I grew up in West Seattle in a mixed-income neighborhood, part of a large, working-class family. It was a great place to live. We were able to take the bus to school or work. We knew our neighbors. It was an authentically Seattle upbringing. Unfortunately, my family probably couldn’t afford to live there today because of rising costs and a widening inequality gap. To ensure we have a Seattle that works for everyone now and in the future, we, as a city, must address the challenge of affordability and equity.
There is no doubt Seattle’s future will continue to include newcomers attracted to our city by jobs, our spectacular natural setting, our progressive values and high quality of life. By 2035, it’s expected that 120,000 more people and 115,000 more jobs will be added to our city. This level of growth certainly comes with its share of challenges, but it also presents a great opportunity—the opportunity to come together as a community to plan for the future we want. In doing so, we can balance growth while protecting the ideas and values that make an authentic Seattle—a city where people of all backgrounds live and work together.
That’s why the Department of Planning and Development started the Seattle 2035 campaign, a citywide conversation about change—where we’ve been, where we are now and where we want to go over the next 20 years. We want this discussion to guide us in creating our city’s new 20-year plan. This plan will guide how we grow and covers things like housing, land use, transportation, environment, utilities, capital facilities, parks and neighborhoods.
For me, Seattle in 2035 is a city where a high quality of life exists for all residents—one with access to living wages, quality education, a healthy environment, effective transportation options and, very importantly, affordable housing. I’m proud of the progress we’ve made on raising the minimum wage and expanding access to pre-K and transit options. And it’s why I’ve set a goal to bring 20,000 new units of affordable housing to Seattle in the next 10 years.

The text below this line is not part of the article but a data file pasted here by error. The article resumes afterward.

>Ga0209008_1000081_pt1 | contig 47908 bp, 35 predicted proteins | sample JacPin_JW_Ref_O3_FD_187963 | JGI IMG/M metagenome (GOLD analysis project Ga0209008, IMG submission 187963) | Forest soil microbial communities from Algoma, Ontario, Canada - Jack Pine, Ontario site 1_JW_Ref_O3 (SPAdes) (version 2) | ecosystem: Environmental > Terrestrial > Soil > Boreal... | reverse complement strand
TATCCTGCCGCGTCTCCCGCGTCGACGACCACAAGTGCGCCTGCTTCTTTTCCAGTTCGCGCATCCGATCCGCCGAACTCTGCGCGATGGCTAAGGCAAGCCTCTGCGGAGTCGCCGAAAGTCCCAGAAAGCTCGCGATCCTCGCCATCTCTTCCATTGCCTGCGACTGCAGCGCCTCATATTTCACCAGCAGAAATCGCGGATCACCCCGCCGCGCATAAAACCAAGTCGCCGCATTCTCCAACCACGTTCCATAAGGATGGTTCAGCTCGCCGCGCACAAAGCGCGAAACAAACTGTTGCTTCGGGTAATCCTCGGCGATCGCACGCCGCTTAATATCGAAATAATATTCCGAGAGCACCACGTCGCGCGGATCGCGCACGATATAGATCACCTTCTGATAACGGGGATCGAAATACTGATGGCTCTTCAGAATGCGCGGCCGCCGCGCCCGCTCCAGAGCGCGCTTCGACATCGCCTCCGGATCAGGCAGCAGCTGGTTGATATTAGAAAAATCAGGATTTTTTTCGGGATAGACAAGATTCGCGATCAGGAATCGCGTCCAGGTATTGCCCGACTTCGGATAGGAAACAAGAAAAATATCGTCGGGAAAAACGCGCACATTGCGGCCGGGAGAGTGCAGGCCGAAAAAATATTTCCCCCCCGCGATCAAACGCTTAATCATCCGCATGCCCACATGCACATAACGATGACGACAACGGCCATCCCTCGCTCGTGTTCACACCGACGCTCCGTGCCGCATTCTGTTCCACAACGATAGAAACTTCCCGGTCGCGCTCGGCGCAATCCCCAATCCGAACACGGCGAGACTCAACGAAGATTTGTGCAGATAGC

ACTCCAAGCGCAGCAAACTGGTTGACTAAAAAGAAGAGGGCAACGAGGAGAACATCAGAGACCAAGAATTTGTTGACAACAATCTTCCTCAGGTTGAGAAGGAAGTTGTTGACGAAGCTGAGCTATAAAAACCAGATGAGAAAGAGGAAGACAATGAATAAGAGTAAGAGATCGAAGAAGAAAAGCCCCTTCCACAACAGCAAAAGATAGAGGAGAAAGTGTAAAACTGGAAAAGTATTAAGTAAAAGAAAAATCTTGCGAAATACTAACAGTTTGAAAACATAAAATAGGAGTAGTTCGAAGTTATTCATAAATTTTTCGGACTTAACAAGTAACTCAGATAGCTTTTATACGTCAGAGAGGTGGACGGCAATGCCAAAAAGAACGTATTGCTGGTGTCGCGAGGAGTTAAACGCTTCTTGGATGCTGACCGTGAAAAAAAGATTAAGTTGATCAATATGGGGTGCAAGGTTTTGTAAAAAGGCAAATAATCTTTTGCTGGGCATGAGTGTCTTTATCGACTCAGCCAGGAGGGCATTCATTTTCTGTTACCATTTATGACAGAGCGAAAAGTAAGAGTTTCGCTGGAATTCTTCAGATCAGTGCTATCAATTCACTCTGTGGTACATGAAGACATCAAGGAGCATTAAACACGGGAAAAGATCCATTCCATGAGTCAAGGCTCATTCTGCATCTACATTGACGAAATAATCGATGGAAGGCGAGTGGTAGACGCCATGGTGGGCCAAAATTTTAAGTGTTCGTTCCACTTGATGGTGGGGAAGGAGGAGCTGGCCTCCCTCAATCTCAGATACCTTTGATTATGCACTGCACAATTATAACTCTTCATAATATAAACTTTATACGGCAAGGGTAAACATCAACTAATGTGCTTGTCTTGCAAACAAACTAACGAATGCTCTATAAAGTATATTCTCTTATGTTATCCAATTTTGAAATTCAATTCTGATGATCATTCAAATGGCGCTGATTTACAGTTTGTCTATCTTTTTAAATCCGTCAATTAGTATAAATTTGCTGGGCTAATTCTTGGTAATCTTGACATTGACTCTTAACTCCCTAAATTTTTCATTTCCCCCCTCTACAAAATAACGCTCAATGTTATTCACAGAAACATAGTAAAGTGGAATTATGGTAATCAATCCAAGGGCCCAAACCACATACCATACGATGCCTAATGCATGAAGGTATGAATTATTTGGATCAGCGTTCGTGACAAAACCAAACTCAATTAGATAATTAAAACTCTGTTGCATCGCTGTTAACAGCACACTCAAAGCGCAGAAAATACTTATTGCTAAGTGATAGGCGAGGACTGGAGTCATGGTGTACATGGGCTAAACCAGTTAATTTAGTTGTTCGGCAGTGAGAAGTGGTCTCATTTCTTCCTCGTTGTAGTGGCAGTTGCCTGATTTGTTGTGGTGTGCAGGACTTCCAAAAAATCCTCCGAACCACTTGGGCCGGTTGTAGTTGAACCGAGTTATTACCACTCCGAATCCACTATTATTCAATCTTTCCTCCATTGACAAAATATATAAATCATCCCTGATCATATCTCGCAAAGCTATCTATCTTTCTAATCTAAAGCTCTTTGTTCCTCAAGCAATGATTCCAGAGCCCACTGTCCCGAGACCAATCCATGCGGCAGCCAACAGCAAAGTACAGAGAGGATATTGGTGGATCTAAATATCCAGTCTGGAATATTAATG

An authentic Seattle is equitable—all families and individuals, those living here today and those coming tomorrow, should have access to the services and amenities that make Seattle so special. To get there, we need to continue to guide our policies for future growth and decisions in a manner that reflects the city’s core values—values including race and social equity, environmental stewardship, economic opportunity and security for all, and a strong sense of community. Throughout Seattle’s history, some communities and neighborhoods have prospered while others were left behind. We cannot repeat the mistakes of the past. We must do more to ensure that growth benefits all residents. This means ensuring we have inclusive, diverse and mixed-income neighborhoods as we grow.
I’ve always said Seattle works best when we work together, when we focus on the goals we share in common rather than the differences that too often divide us. Through collaboration we can realize our vision for Seattle 2035 and make Seattle a safe, affordable, vibrant, interconnected and authentic city, today and into the future.